To alter the surface properties of thermoresponsive microgel coatings, carboxylated polystyrene beads (Fluoresbrite® YG Carboxylate (0.20 µm), Polysciences Europe GmbH, Hirschberg an der Bergstrasse, Germany) were mixed with the microgel suspension before the surface immobilization process mentioned above. To this end, a 0.6 wt % microgel suspension and a 0.6 wt % polystyrene bead (PS beads) suspension were prepared and both were mixed according to the following volume ratios: 1:0; 200:1; 100:1; 50:1; 5:1, and 0:1. To simplify the nomenclature of the various mixing ratios, we herein use a concentration indication in percent which is related to mixing volumes. It should be noted that the densities of microgel and PS beads are different, and thus the percentages are rough approximations. Thus, 0% is equivalent a ratio that did not contain PS beads (1:0), and the percentages of 0.5%, 1%, 2%, 20%, and 100% are equivalent to ratios of 200:1, 100:1, 50:1, 5:1, and 0:1, respectively. For visualisation of the fluorescent PS bead distribution on the surface, a confocal laser scanning microscope (510 Meta, Zeiss, Oberkochen, Germany) equipped with an argon laser and a 63 × / 1.4 oil immersion objective was employed. For image acquisition, the pinhole was set to 1 Airy unit (image slice of approximately 0.7 µm).
For generating patterned coatings on cyclo olefin polymer substrates (COP ibiTreat, ibidi, Planegg, Germany), a nano-plotter (NP2.1, GeSiM, Großerkmannsdorf, Germany) equipped with a piezo dispenser (Nano-Tip A, GeSiM, Germany) was employed. Circular spots with individual volumes of 300 pL were dispensed in a grid of 353 µm. The overall area of spots was 1 cm2. To generate lines, the spotting grid was decreased in one dimension to 190 µm and individual spots were dispended using a suspension concentration of 0.35 wt %. During the spotting process, the liquid was completely evaporated. Afterwards, new spots were placed between the previously positioned spots to generate lines, resulting in a final spotting distance of 95 µm. The other dimension was increased to establish a line distance of 600 µm.
Cell culture: L929 mouse fibroblasts (ACC 2, DSMZ, Germany) were cultivated in DMEM containing HEPES (25 mM), FCS (10%), penicillin–streptomycin (1%), and L-glutamine (2 mM, all Biochrom, Germany). CHO-K1 cells (ACC 110, DSMZ Germany) were cultivated in Ham’s F12 supplemented with FCS (10%) and penicillin– streptomycin (1%, all Biochrom, Berlin, Germany) at 37 °C and 5% CO2.
Shear force assay: The microsystems were incubated with cell medium overnight. During this time, air bubbles occurred, and were flushed out of the system with additional medium. Then, 2 × 106 L929 mouse fibroblasts mL−1 were injected via the side channel and cultivated without additional medium supply for one day in an incubator. After 30 min under microscopic observation at ~22 °C, flow rates of up to 2000 µL min−1 were applied using a 1-mL glass syringe (ILS, Stützerbach, Germany) operated by a syringe pump (SP230IWZ, WPI, Hitchin, UK). The average flow velocity across the channel cross section was calculated by dividing the volume flux (volume supplied by the syringe pump per time) by the channel cross sectional area (A = 0.045 mm2). In order to exclusively measure the effect of the physical shear force and to avoid any influence from biological or chemical changes (shear history), the cells should be exposed to every velocity step as quickly as possible. For practical reasons (the syringe pump being operated manually), a shear time of 10 s was selected. Thus, every 10 s, the flow velocity was increased stepwise until all cells were rinsed off the surface or the maximum pump velocity was reached.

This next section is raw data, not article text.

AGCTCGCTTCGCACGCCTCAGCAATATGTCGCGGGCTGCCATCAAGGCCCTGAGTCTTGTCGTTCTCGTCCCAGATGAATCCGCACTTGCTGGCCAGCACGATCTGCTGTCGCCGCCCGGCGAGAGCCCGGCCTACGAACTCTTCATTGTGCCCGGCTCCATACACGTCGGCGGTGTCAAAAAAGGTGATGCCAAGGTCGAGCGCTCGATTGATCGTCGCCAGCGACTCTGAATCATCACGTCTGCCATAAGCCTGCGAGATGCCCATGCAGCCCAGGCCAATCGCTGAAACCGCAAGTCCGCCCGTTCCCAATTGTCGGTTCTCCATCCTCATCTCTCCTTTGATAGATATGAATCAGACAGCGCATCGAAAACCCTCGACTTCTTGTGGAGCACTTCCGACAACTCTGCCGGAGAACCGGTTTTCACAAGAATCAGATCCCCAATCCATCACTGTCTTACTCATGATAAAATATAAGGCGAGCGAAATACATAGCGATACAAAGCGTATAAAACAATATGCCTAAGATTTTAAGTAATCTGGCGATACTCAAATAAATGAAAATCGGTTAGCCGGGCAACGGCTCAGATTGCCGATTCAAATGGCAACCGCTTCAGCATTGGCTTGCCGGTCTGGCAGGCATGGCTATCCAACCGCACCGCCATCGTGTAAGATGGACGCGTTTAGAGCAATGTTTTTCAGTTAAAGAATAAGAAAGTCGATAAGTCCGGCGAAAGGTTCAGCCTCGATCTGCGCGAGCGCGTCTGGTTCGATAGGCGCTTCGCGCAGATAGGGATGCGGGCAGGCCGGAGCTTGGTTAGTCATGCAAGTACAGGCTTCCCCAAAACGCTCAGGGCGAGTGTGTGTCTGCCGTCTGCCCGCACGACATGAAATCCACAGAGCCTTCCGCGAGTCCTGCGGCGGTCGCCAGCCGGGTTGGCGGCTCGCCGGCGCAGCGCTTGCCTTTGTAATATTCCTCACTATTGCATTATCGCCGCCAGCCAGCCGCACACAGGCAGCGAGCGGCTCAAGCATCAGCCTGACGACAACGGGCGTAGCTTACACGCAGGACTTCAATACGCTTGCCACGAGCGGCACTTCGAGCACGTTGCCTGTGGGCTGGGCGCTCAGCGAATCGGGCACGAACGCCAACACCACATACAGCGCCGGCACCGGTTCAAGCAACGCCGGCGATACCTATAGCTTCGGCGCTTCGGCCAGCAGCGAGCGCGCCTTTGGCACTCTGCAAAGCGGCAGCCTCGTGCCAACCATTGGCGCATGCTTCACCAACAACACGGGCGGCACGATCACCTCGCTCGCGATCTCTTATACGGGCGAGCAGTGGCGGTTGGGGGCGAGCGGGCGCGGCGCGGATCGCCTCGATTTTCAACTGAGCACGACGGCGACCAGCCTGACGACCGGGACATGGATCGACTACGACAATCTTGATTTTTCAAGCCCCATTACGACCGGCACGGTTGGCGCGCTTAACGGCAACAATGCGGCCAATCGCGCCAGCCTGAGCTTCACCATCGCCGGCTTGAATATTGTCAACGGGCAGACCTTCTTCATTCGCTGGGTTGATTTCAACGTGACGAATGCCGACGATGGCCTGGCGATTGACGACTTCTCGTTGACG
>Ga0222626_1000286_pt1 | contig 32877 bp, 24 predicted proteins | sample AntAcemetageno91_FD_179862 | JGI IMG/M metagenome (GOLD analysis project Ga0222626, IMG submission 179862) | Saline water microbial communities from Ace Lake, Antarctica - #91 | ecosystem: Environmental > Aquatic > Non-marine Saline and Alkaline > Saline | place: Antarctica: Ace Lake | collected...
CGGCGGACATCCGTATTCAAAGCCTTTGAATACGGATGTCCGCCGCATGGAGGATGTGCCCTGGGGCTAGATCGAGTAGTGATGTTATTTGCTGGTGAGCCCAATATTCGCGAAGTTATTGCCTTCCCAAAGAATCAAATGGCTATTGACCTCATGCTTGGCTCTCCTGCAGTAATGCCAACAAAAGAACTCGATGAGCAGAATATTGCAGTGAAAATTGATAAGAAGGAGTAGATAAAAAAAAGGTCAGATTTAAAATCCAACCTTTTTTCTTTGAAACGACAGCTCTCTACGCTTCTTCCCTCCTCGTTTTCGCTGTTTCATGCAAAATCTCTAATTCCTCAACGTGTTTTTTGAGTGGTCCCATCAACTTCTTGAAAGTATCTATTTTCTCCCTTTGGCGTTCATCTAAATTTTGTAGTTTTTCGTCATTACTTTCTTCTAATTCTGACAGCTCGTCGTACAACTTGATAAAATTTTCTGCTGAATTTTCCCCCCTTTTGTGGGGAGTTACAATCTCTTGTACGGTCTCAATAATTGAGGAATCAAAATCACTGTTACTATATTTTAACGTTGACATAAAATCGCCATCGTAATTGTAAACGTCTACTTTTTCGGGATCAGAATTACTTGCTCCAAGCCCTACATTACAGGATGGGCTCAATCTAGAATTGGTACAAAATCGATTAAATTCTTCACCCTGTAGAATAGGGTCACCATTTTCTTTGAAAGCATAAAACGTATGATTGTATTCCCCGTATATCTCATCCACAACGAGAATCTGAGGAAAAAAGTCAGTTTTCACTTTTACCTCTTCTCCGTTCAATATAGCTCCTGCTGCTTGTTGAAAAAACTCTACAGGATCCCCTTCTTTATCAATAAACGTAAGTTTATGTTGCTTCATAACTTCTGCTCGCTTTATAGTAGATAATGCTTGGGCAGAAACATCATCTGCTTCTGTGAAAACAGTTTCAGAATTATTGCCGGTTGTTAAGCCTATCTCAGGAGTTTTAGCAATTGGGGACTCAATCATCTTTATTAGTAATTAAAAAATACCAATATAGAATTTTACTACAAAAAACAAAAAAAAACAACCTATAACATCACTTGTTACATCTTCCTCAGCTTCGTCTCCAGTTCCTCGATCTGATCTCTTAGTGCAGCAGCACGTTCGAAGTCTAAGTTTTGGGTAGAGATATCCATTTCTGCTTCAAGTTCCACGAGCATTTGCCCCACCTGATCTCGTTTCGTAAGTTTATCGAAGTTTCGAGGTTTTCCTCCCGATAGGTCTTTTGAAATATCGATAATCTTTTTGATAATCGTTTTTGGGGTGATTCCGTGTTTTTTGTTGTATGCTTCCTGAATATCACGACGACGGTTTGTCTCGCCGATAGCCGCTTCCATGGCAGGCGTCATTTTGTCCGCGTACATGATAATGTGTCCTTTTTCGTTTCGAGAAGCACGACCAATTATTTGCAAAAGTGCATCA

Quantification of the shear force: The hydrodynamic shear force F
acting on a spherical cell in contact with the channel bottom was numerically derived using the program Comsol Multiphysics 4.3a for any of the chosen flow velocities according to our estimations in previously published work [12
Cell migration assay: For the cell migration assay, two kinds of patterns were used. The substrates coated with microgel spots were placed in petri dishes and 3 × 104 CHO-K1 cells cm−2 were seeded. The COP substrates coated with microgel lines were stuck in microfluidic channels (Sticky-Slide IV 0.4, ibidi, Germany) and 2.5 × 104 L929 cells were seeded in the microchannel. After one day of cell culture at 37 °C, the samples were cooled to 22 °C for 30 min. Afterwards, the cells located on the microgel were rinsed off in a petri dish using a 1-mL Eppendorf pipette and in the microchannels with a 10-mL syringe. All cell migration observations were performed with a fully automated set-up (Cell-R, Olympus, Hamburg, Germany) equipped with a 10 × / 0.3 objective and an incubation chamber (Air Conditioning Unit, Evotec, Hamburg, Germany).
Cell adhesion assay: To observe the cell adhesion on the substrates coated with microgel and PS beads, the samples were placed in a six-well plate and 2 × 104 L929 cells cm−2 were seeded in each well. Immediately after seeding, the samples were placed under the microscope at 37 °C for recording a time lapse film. The delay until the time lapse acquisition started was approximately five minutes. The percentage of cells which changed their morphology from a round to a spread state over one hour was analysed. Subsequently, cell detachment from the surfaces upon temperature decrease was investigated. To this end, the samples were cooled to 22 °C for 30 min after one day of cell culture. Then, the percentage of cells which reduced the cell surface contact area from a spread to a round state was determined. Finally, the samples were rinsed using a 1-mL Eppendorf pipette.